Scoveston Fort, on the northern shore of Milford Haven, Pembrokeshire, Wales, U.K., is a Grade II Listed Building which belongs to a series of forts built as part of the inner line of defence of the Haven following the Royal Commission on the Defence of the United Kingdom. Built on high ground to the north east of the town of Milford Haven, it commands excellent views of the surrounding countryside, and was the only fort around the Haven to be built inland.
The original recommendation from the commission was to build 6 defensive forts to protect the Haven from attacks from the north. Following a review by government, this was reduced to the site at Scoveston only, which would protect the towns of Milford Haven and Neyland. Construction commenced in 1861 and completed in 1864 at a cost of £45,462. The structure is hexagonal, surrounded by a 36-foot-wide escarpment. It is surrounded by a rampart with a caponier on each corner. The rear face was defended by an earthen bank, and a large traverse was erected across the length of the interior parade ground. Entrance to the fort is via a drawbridge and a tunnel through a small gorge.
The fort was designed as a garrison for 128 men, and was designed to have a complement of 32 guns. Cost and the declining requirement for forts in the twentieth century meant that guns were never installed. It was never garrisoned, and was used mainly as a training camp for volunteers and militia. World War I saw increased activity in the fort. In order to protect the dockyards of Milford Haven, Neyland and Pembroke Dock, a complex system of trenches was built in the land surrounding the fort to ward against land based attack. The trench system ran from Waterston to Llangwm.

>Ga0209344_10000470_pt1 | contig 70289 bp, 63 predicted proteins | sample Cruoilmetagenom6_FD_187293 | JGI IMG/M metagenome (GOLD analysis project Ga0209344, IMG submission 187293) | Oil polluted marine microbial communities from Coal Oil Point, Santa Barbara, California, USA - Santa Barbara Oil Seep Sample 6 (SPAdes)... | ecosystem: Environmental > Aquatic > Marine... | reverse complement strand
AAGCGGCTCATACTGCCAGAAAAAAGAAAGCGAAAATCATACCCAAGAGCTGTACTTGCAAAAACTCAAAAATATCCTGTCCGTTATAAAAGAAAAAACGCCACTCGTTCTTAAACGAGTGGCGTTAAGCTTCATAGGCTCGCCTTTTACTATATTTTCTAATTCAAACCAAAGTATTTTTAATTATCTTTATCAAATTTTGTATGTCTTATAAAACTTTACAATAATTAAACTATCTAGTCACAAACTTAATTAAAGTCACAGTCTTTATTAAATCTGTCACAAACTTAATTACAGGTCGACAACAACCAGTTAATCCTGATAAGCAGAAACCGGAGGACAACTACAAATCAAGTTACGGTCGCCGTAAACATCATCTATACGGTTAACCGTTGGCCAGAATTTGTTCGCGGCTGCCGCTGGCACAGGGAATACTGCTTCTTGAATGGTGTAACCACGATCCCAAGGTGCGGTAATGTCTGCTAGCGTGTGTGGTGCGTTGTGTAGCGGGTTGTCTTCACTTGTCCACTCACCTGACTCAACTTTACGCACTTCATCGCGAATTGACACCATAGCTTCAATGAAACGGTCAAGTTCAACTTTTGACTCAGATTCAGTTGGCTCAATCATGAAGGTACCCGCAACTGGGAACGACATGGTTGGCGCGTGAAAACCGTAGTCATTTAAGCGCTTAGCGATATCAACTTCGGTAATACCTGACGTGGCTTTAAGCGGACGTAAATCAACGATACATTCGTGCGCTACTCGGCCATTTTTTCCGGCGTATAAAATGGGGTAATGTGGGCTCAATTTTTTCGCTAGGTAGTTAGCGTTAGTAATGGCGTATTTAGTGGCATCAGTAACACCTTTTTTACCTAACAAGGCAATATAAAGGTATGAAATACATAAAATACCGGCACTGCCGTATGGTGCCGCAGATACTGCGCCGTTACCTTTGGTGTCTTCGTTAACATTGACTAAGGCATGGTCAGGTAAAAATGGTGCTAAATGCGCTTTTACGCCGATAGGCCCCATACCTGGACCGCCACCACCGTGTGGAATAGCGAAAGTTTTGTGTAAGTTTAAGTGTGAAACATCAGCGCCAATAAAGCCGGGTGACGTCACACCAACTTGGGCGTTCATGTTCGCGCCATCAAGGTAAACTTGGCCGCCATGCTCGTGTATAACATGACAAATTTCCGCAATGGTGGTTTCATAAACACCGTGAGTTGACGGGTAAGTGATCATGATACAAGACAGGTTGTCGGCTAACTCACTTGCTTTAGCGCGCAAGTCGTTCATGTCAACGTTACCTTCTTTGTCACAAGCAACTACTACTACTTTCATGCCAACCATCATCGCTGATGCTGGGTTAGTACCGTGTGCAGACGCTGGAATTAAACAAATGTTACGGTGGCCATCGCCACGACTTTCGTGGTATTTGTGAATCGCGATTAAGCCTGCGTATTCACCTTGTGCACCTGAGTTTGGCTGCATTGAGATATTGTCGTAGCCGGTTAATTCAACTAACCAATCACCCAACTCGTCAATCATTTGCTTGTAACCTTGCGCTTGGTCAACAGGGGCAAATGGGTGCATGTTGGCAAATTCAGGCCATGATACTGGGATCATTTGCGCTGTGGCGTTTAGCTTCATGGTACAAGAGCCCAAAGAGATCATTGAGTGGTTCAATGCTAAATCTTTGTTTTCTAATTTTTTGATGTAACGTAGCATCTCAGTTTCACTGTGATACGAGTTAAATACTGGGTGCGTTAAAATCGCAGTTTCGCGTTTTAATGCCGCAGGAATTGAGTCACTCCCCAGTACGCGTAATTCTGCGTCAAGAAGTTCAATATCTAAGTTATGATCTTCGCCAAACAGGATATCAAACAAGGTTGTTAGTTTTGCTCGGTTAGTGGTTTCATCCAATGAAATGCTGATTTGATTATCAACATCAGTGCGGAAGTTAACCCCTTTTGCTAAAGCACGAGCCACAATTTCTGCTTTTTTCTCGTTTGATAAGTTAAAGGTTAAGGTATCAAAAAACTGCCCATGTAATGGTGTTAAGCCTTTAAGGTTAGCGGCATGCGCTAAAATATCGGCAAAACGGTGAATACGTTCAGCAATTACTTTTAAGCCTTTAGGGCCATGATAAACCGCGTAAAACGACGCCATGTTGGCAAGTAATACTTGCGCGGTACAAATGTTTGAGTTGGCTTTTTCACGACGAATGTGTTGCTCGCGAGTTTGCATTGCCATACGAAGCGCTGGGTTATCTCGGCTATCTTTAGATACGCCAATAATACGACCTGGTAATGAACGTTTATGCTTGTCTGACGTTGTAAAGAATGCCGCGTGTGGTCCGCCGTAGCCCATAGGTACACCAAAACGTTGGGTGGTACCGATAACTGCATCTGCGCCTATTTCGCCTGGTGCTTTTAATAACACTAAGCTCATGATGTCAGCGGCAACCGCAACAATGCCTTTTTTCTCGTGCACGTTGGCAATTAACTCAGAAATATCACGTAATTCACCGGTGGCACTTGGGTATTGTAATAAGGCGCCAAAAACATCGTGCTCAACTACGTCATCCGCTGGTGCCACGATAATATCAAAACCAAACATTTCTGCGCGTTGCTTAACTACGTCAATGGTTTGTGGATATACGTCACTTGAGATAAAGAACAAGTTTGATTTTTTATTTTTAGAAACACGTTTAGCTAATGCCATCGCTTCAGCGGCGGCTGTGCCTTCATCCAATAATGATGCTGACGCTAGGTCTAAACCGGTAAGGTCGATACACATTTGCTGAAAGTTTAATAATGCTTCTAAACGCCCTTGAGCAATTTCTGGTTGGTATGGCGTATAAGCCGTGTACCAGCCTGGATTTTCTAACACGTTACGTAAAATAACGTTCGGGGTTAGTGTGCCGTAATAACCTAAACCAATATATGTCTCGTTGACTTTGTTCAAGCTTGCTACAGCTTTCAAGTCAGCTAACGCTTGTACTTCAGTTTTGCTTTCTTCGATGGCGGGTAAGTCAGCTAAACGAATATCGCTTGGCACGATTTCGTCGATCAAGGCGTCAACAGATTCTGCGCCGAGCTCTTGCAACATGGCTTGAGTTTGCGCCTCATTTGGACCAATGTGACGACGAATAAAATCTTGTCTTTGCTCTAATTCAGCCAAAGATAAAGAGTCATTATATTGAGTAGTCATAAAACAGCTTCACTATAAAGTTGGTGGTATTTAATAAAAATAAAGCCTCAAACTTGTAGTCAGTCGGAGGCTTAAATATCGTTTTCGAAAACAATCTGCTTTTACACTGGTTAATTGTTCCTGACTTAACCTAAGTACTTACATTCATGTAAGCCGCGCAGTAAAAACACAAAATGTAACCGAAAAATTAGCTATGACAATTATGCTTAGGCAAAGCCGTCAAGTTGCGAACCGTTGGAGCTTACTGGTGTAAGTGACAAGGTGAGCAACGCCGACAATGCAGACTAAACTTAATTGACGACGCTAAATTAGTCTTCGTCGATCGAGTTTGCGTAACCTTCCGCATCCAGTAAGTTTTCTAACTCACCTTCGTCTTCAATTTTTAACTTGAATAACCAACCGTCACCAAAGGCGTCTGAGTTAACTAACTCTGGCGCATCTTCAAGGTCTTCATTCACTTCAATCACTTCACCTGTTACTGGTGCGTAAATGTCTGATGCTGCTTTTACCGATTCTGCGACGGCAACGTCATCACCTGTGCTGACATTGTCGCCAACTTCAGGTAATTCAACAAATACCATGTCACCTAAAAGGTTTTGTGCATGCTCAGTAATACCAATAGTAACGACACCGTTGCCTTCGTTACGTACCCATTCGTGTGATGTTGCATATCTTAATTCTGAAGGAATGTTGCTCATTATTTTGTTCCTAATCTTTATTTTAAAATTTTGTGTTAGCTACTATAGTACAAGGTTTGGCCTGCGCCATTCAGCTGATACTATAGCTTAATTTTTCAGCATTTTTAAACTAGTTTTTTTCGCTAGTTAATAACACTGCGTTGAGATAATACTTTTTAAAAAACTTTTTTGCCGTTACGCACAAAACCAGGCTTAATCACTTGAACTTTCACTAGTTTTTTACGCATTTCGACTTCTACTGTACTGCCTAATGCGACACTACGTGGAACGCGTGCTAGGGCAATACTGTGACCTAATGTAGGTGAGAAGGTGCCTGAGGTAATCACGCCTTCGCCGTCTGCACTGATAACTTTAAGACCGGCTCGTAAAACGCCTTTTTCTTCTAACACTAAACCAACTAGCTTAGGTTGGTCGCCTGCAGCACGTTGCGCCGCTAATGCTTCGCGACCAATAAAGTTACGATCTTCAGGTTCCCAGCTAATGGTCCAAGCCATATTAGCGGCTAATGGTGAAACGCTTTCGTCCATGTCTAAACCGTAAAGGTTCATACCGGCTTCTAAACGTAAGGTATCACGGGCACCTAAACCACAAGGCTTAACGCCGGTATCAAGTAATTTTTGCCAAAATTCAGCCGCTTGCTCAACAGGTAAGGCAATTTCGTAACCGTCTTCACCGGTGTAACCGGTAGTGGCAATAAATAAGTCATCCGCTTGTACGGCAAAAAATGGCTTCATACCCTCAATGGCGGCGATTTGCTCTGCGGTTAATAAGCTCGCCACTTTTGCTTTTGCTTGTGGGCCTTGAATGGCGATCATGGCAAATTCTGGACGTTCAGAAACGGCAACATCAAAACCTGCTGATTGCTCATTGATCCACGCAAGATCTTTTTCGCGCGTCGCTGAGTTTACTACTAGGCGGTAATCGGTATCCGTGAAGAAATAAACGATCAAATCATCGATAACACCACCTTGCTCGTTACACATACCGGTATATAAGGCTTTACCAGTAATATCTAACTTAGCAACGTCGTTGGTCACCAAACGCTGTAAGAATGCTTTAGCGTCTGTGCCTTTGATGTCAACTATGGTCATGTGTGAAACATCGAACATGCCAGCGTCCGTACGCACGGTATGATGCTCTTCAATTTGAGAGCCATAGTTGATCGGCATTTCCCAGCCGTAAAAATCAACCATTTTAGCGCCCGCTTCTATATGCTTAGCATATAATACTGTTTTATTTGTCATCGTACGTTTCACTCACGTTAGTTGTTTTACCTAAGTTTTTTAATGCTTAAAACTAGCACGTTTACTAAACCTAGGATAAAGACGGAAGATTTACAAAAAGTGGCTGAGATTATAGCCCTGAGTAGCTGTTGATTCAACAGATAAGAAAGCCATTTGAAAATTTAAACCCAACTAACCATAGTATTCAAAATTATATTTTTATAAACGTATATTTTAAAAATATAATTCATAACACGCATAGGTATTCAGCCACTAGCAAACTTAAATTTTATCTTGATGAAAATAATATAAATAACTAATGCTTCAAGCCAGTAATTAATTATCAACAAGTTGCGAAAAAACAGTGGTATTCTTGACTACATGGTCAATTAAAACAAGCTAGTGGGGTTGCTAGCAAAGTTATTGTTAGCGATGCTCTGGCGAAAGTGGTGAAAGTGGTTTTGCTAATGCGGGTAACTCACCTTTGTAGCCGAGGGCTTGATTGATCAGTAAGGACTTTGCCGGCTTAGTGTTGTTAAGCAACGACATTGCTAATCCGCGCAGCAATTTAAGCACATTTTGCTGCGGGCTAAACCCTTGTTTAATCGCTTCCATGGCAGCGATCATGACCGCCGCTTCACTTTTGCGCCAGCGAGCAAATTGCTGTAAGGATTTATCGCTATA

During World War II, it was used as an air raid shelter by residents of Neyland. It was later used as a warehouse to store munitions in readiness for D-Day. During peacetime, it was left empty, under the care of a single caretaker. It was revealed following his conviction that serial killer John Cooper had visited the fort and had deposited items which he had stolen from nearby properties, and implements he had used to restrain victims. In August 2005, a local doctor committed suicide close to the fort. The fort is currently in an overgrown state, and not accessible to the public.
- Scoveston Fort, Llanstadwell British Listed Buildings, accessed 08.10.11
- "Scoveston Fort" Experience Pembrokeshire, Retrieved 26 February 2016
- "Fort Scoveston, Pembrokeshire" Forlorn Britain, Retrieved 8 October 2011
- Phillips, Benjamin A Pembrokeshire's Forts & Military Airfields 1535 – 2010, Logaston Press, 2013 ISBN 9781906663735
- Wilkins, Steve; Hill, Johnathan The Pembrokeshire Murders: Catching the Bullseye Killer, Bridgend: Seren, 2013. ISBN 978-1781728000
- Police Investigate Doctor's Death BBC News Article, accessed 08.10.11